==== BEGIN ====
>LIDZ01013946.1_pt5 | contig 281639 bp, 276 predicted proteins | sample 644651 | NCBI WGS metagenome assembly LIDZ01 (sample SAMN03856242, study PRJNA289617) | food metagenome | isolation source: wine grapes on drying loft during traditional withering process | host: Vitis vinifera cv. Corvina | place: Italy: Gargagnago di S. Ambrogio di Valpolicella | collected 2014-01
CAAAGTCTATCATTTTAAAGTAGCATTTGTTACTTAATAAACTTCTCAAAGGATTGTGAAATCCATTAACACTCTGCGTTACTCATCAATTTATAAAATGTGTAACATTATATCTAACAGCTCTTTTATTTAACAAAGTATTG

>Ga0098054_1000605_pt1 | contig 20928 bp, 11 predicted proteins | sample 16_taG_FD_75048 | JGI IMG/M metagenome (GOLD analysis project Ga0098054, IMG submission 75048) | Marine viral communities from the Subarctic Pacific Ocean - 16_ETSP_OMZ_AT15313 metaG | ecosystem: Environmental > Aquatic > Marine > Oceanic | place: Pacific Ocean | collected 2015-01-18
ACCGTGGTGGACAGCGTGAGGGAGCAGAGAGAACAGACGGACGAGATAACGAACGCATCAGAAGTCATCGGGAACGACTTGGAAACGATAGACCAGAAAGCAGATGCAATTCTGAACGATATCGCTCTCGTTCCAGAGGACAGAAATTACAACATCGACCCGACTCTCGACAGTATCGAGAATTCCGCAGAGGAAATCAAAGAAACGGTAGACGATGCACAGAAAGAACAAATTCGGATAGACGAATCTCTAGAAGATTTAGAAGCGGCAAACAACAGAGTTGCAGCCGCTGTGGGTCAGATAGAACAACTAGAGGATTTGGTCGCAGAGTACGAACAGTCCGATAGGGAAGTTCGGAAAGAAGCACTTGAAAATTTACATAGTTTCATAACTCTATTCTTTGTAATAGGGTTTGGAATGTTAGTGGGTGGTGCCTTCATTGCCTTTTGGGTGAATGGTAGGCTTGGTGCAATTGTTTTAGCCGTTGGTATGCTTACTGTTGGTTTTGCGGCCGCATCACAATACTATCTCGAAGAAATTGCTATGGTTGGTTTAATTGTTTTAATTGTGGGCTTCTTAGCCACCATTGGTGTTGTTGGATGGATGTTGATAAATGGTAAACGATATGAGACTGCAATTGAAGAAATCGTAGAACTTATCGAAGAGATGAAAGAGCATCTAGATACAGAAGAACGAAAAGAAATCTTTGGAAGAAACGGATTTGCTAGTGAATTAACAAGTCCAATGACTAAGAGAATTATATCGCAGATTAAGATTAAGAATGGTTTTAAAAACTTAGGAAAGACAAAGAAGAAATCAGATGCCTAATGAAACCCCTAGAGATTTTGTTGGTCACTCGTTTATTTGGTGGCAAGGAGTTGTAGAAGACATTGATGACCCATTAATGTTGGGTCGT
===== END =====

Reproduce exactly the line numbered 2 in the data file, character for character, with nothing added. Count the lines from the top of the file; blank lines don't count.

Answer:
CAAAGTCTATCATTTTAAAGTAGCATTTGTTACTTAATAAACTTCTCAAAGGATTGTGAAATCCATTAACACTCTGCGTTACTCATCAATTTATAAAATGTGTAACATTATATCTAACAGCTCTTTTATTTAACAAAGTATTG